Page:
Since a maximum of 340V DC flows inside the USB power adapter, safety due to insulation is a very important issue. An interval of about 4 mm is required as an insulation boundary between each circuit, but it is said that the USB power adapter of iPhone has an insulation boundary of about 6 mm. Fake USB power adapters that are sold cheaply are extremely dangerous because they do not adhere to this isolation boundary, Siriff points out.

For example, if you look at a flyback transformer, which is a transformer, it is wrapped in two layers of yellow insulating tape, and an insulating shield is further attached underneath. The flyback transformer is one of the most important parts of a USB power adapter, and Siriff says, 'probably the most expensive part of a USB power adapter.'

The insulating tape and insulating shield were removed, and the

ferrite core was removed from the coil.

And the place where the insulating tape wound around the coil was peeled off is as follows. Mr. Siriff speculates that the copper wire wrapped around the insulating tape is a shield to suppress the stray magnetic field.

Underneath the wires and insulating tape, there was a 6-turn secondary coil connected to black and white wires. It is said that the reason why the conductor of this secondary coil that supplies power to the 1A output is thick is that it is triple-insulated to meet safety requirements. According to Mr. Siriff, with cheap fake USB power adapters, this secondary coil is often sloppy.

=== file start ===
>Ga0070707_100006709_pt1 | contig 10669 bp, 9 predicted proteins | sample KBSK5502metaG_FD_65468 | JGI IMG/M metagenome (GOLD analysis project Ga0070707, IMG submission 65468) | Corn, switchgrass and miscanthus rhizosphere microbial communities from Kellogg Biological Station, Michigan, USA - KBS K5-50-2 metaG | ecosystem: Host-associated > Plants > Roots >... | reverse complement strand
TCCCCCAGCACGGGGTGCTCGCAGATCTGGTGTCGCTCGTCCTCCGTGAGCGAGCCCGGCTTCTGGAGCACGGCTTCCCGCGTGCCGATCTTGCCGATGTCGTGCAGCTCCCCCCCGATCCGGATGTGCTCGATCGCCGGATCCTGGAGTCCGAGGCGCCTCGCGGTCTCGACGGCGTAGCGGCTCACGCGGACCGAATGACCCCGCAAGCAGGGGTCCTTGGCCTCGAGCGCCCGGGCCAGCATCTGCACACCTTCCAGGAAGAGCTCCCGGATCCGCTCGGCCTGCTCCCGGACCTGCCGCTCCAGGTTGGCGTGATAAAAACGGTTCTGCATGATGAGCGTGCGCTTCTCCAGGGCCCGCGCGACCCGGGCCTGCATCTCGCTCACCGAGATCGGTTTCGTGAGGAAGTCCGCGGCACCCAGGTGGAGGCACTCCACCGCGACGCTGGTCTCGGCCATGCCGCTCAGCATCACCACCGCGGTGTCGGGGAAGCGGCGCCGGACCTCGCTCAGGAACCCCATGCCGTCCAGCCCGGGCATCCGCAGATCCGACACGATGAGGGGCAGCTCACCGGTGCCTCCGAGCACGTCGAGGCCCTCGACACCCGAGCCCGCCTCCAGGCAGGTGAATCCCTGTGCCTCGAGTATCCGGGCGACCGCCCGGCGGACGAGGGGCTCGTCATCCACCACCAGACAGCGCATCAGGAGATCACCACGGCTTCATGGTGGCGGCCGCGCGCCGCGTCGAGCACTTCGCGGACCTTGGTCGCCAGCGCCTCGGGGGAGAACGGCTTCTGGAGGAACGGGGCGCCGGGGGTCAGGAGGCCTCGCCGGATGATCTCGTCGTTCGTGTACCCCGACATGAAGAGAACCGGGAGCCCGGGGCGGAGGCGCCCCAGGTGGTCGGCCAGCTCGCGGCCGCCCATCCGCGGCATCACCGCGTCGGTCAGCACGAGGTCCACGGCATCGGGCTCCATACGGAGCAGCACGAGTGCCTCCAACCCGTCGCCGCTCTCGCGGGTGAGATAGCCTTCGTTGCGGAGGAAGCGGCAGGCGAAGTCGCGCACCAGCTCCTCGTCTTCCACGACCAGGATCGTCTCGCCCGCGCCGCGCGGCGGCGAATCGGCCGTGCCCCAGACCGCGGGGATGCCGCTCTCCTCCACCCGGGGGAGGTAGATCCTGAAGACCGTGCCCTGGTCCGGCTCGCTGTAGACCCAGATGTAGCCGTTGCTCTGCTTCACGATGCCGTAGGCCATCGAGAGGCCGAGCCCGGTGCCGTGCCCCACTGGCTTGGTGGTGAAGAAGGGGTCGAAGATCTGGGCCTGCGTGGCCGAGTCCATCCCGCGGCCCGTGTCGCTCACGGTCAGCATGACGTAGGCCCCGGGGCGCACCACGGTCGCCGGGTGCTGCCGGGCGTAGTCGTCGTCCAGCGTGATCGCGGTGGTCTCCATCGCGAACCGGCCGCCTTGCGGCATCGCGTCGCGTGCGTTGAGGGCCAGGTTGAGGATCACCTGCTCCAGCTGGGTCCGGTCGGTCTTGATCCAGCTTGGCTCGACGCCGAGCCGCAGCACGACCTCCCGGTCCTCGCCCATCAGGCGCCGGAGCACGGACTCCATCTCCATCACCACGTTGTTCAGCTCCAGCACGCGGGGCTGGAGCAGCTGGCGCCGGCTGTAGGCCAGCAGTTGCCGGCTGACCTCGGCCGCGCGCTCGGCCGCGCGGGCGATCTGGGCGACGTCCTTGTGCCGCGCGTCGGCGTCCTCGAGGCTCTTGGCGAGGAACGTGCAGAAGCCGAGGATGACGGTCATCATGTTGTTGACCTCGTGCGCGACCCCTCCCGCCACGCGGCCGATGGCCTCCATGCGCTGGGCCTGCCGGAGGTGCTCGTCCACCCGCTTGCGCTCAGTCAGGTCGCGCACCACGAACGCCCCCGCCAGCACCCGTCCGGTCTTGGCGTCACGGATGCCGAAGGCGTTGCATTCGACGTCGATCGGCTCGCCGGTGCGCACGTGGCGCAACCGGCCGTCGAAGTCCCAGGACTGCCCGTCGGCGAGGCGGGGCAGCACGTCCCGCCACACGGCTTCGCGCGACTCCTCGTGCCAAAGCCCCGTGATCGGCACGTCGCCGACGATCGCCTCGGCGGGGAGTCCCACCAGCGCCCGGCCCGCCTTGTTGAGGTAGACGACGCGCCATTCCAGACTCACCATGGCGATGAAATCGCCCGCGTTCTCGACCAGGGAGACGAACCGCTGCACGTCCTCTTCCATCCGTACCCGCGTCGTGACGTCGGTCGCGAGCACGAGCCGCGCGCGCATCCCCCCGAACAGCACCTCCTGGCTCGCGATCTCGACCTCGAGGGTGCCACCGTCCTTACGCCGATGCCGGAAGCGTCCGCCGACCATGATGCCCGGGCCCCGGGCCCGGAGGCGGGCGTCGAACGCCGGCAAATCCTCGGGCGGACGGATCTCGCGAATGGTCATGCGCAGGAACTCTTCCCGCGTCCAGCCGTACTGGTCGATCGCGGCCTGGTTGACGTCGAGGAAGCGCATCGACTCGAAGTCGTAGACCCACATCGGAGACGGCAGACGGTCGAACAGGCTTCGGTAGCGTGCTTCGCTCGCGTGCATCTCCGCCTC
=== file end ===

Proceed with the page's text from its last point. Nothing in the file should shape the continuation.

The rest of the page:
Furthermore, under the secondary winding, there is an 11-winding primary power coil. This is to power the controller IC and is insulated with a thin varnish.

And below this primary power coil, there is a primary input coil with 23 turns x 4 layers = 92 turns. Since the number of turns of the primary power coil is about 15 times that of the secondary coil, the secondary voltage is 1/15 of the primary voltage and the current is 15 times. Therefore, the transformer converts the high voltage input into a lower voltage and higher current output.

According to Mr. Siriff, Apple's USB power adapter has almost the same internal structure as Samsung's USB power adapter of the same size and type. However, the price of Apple's genuine USB power adapter is about $ 10 (about 1100 yen) to $ 20 (about 2200 yen) higher than Samsung products that are $ 6 (about 660 yen) to $ 10 (about 1100 yen). that's right.

Siriff points out that Apple's genuine USB power adapter is expensive, of course, and has high interest rate settings, as well as Apple's focus on safety and quality. For example, the output circuit of Apple's genuine USB power adapter uses two types of relatively expensive tantalum capacitors , the adapter plug is also very sturdy, and devised to reduce electromagnetic interference is firmly applied. It is said that it is. 'The iPhone's USB power adapter packs a lot of technology into a small space. Apple has made a special effort to provide higher quality and safety than other well-known brand chargers. And it costs a lot to maintain this quality. '

in Hardware, Posted by log1i_yk